Your health

30th September 2005 at 01:00
KS3-5 science and history

History of Medicine By Robert Richardson and Hilary S Morris Quiller Press pound;16.95 Tel: 01939 261616

The history of human health and sickness is full of fascination for learners of all ages. How did people cope with disease in the past? When were the key turning points in the history of medicine? Why did treatment change, stay the same or get worse at different points in time? These questions help put some of our current health concerns in their proper historical perspective.

History of Medicine takes a quirky approach to the subject. To provide a "pain-free grounding" in the history of medicine the authors create an imaginary character, Paul Baldassare, a 16-year-old from Mesopotamia with a gift for languages and a fascination for medicine. The book tells the story of Baldassare's journey through time with his know-all mate from Ancient Greece, Telephorous. This device enables the authors to tell the story of medicine through a series of imaginary encounters with the movers and shakers - from Imhotep to Robert Koch.

At the end of each chapter, commentaries supply background that students require in order to appreciate the conversations. The authors provide additional historical background in the form of timelines, maps and sources.

This mixture of time-traveller fiction with fact is an intriguing approach, but contains some inherent difficulties. Journeying through time with a Mesopotamian physician and his Greek companion whom, we find out, "knows the past but has also visited the future" leads to some chronological confusion. In addition, the combination of imaginary narrative and textbook explanation may leave some readers feeling frustrated that they are reading neither an intriguing historical novel nor an informative and accessible textbook.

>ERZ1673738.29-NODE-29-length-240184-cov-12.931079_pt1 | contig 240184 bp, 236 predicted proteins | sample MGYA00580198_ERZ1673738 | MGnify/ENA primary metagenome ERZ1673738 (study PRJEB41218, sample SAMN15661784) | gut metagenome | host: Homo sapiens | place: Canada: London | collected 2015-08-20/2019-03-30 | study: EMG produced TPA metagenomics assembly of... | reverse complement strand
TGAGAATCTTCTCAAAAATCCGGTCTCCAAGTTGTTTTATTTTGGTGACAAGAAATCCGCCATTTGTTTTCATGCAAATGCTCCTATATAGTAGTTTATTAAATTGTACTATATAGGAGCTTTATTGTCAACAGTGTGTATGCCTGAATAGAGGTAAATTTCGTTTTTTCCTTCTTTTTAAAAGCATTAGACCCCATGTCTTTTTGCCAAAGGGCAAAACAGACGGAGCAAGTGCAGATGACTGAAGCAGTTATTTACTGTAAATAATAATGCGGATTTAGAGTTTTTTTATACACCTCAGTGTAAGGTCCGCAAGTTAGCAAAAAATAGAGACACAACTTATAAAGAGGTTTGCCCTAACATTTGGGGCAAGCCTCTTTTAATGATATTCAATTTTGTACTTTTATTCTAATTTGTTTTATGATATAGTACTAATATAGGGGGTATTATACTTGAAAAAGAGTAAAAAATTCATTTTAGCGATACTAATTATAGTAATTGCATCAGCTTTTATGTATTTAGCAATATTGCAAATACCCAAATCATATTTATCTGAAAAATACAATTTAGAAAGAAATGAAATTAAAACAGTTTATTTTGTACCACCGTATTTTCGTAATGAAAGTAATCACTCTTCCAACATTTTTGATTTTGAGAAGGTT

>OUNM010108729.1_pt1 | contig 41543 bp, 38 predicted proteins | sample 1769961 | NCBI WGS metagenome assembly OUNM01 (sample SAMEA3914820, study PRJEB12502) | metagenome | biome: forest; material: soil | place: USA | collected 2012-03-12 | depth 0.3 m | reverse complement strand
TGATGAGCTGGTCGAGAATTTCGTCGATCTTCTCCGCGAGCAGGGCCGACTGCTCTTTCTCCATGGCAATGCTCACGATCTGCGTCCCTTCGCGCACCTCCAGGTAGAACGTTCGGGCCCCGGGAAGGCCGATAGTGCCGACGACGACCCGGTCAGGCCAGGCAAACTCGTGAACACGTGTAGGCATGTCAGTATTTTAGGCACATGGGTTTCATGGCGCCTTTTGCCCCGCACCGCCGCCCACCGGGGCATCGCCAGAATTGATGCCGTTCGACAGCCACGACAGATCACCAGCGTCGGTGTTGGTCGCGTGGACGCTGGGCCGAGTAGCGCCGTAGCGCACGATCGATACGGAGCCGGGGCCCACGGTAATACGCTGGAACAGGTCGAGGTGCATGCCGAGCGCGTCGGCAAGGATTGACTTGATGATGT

These problems aside, History of Medicine does help us get to grips with the complex and fascinating story of developments in sickness and health.

It is rich in detail and full of insight and successfully sets medical advances within a wider cultural context.

Most GCSE history students would find History of Medicine tough going, but their teachers could use individual chapters as the basis for role-play or revision. Many older students will find pleasure and pain-free learning in this Dr Who approach to the history of medicine.

Michael Riley is senior lecturer in history education at Bath Spa University College and a member of the Historical Association's secondary education committee

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